The forty-eight provincial courts have four divisions similar
to those of the Supreme Court: civil law, criminal law, administrative,
and accusation--or grand jury--courts. Civil cases may be referred
to the provincial courts by appeal from the tribunals. Criminal
cases can be of original or appellate review. Provincial courts
have original jurisdiction for serious crimes. The Chamber of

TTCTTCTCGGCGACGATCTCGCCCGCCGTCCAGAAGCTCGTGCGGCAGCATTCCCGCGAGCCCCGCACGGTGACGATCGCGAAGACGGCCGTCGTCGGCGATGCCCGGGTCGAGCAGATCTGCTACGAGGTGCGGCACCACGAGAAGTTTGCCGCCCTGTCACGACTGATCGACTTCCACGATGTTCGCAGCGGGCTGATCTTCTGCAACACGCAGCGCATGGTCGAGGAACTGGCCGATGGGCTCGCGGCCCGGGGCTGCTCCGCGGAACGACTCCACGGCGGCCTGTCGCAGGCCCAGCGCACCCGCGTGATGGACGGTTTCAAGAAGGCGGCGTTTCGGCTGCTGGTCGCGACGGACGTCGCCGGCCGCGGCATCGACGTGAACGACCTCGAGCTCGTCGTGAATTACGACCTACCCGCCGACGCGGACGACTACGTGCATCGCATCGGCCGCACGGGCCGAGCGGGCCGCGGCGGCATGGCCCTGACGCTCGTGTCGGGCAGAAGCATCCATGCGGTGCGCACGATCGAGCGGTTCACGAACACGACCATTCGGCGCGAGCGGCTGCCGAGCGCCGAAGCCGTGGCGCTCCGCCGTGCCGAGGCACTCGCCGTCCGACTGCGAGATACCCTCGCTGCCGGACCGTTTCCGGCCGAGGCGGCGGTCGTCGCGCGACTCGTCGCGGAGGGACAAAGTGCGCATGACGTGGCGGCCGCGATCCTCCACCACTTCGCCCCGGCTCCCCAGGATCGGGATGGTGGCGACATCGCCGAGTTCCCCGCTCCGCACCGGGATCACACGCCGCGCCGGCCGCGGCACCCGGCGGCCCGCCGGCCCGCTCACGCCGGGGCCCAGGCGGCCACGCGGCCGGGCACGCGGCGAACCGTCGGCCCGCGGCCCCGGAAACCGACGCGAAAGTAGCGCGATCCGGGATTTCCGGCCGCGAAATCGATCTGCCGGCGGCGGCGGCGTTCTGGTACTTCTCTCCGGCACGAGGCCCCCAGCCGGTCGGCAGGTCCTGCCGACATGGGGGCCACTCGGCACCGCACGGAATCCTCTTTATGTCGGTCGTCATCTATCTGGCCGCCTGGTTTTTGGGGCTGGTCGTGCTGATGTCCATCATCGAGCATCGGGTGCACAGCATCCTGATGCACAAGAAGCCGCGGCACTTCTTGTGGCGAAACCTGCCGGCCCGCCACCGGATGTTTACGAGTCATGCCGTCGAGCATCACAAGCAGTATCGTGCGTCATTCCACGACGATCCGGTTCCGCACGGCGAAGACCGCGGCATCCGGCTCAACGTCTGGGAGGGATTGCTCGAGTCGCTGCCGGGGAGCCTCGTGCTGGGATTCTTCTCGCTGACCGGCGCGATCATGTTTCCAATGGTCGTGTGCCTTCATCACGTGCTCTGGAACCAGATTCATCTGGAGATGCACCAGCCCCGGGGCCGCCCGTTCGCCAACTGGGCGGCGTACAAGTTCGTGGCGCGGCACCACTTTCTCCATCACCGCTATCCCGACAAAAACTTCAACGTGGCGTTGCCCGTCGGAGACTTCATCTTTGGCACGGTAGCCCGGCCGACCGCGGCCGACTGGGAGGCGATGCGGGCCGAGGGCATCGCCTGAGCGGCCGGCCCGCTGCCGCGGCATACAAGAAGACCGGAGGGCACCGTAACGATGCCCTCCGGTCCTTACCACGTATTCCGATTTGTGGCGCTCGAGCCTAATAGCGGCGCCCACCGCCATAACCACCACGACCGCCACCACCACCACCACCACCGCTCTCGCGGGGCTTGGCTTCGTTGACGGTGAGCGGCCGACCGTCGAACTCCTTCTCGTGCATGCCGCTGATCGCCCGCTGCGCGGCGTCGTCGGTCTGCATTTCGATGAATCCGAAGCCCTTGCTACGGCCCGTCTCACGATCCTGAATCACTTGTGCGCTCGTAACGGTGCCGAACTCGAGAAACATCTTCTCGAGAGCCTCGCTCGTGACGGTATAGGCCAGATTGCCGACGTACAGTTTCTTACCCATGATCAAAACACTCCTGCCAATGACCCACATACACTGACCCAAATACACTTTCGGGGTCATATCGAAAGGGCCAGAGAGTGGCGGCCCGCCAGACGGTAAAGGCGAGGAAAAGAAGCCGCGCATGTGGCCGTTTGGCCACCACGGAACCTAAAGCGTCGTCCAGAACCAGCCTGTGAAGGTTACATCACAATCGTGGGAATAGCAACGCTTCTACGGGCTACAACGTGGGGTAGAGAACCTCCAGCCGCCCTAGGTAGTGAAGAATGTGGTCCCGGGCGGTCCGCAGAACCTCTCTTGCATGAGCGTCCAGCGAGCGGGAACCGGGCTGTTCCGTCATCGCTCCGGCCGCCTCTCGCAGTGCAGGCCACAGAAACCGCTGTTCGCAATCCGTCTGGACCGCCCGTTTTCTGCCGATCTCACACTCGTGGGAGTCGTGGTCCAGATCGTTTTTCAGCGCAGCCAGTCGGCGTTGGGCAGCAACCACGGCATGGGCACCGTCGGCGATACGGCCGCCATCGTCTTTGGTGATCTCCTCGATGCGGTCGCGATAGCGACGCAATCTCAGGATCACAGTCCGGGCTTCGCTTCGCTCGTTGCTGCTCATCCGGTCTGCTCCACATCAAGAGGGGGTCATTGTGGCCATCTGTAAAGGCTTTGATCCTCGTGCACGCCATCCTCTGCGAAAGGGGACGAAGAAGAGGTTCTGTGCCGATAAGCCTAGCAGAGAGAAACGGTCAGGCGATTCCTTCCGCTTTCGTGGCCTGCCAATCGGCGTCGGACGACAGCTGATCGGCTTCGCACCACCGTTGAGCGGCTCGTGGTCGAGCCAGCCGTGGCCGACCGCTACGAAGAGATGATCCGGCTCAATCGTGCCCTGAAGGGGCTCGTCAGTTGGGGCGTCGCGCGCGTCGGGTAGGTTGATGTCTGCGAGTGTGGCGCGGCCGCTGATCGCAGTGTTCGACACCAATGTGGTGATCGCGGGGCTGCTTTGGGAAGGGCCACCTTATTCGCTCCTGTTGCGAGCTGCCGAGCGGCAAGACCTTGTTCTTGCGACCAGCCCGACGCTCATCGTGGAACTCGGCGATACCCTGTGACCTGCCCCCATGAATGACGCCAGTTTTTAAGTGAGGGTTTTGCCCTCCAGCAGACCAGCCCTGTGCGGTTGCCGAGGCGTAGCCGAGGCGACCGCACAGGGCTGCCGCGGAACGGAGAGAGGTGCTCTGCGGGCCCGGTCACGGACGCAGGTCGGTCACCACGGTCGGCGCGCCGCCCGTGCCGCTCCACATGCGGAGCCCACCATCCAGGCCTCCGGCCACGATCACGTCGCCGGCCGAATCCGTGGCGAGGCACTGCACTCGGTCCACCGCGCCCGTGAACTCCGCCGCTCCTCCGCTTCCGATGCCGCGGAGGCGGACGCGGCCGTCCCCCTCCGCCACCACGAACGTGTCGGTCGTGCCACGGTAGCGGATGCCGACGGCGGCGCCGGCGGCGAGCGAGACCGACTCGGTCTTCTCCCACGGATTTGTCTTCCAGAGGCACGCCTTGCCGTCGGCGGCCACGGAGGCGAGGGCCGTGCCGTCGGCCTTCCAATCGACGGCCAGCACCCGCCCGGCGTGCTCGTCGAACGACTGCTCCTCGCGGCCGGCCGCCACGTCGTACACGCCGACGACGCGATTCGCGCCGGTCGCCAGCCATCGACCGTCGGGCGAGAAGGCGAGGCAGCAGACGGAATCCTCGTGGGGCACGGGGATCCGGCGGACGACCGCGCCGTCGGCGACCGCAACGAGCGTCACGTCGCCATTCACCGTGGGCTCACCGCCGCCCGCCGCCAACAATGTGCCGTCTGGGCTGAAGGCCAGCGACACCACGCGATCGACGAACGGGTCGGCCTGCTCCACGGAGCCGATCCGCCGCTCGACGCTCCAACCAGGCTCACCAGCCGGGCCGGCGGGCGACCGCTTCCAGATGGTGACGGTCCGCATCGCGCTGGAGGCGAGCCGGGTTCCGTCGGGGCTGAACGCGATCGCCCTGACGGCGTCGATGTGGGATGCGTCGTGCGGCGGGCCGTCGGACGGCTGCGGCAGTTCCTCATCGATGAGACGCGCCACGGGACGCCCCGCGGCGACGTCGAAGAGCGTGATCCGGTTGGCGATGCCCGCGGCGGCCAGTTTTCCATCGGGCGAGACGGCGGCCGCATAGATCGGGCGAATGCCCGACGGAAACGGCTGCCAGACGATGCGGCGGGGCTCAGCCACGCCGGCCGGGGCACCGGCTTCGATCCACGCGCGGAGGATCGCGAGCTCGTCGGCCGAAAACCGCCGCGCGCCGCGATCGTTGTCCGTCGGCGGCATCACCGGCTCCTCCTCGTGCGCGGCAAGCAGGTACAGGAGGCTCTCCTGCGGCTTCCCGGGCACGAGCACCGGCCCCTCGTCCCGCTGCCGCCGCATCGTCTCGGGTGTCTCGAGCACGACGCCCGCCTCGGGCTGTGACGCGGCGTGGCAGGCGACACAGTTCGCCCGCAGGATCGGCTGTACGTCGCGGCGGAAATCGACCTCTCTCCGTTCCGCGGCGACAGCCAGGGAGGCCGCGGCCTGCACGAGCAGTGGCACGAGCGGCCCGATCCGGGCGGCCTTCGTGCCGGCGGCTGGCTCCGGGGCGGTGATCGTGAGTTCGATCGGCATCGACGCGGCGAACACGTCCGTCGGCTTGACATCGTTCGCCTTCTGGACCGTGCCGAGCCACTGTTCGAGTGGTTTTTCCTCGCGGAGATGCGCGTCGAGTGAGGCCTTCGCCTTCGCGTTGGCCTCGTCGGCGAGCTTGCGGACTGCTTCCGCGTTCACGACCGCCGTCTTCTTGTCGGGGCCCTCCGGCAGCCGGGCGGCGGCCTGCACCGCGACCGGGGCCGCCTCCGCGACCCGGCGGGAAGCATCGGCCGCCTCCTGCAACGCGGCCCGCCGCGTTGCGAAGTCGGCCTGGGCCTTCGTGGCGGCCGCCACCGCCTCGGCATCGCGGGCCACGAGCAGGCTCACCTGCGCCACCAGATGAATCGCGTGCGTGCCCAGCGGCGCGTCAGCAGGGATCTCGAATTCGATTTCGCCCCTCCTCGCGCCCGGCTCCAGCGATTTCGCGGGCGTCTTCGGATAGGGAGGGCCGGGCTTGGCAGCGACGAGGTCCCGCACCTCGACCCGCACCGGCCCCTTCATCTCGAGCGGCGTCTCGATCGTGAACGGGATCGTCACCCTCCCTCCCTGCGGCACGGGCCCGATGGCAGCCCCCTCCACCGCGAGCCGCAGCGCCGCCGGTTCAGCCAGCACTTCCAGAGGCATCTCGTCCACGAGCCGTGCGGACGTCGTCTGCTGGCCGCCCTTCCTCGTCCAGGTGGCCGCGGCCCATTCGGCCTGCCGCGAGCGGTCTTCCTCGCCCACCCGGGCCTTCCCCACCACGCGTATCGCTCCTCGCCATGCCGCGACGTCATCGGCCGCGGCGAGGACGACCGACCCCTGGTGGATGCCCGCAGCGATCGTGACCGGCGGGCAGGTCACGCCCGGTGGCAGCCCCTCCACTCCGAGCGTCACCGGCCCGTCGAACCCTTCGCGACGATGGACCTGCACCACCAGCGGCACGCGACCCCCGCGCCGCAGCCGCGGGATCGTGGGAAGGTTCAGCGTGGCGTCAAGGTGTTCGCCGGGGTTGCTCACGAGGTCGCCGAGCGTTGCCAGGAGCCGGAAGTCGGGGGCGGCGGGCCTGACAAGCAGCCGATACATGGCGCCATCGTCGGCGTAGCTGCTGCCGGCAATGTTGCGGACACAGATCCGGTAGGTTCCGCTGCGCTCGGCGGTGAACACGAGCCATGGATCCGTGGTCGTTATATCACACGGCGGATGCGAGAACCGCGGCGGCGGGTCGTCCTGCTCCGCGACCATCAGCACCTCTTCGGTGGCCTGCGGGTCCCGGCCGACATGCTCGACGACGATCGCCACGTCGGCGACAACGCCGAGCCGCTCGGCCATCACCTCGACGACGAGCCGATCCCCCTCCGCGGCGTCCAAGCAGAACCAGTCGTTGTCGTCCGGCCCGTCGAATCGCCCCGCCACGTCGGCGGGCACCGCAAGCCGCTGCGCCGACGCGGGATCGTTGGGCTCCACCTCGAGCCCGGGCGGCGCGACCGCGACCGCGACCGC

Accusation, serving as a grand jury, hears and charges a criminal
suspect. The defendant must then go before a criminal tribunal,
where a panel of three judges and four lay jurors hears the case.
Each dairah (pl., dawair; administrative district)
has at least one tribunal. The tribunals are courts of first instance
and cover civil and less serious criminal cases. They are intended
to be easily accessible to the general public and are relatively
informal in judicial practice. All of these courts are governed
predominantly by Islamic law.
Data as of December 1993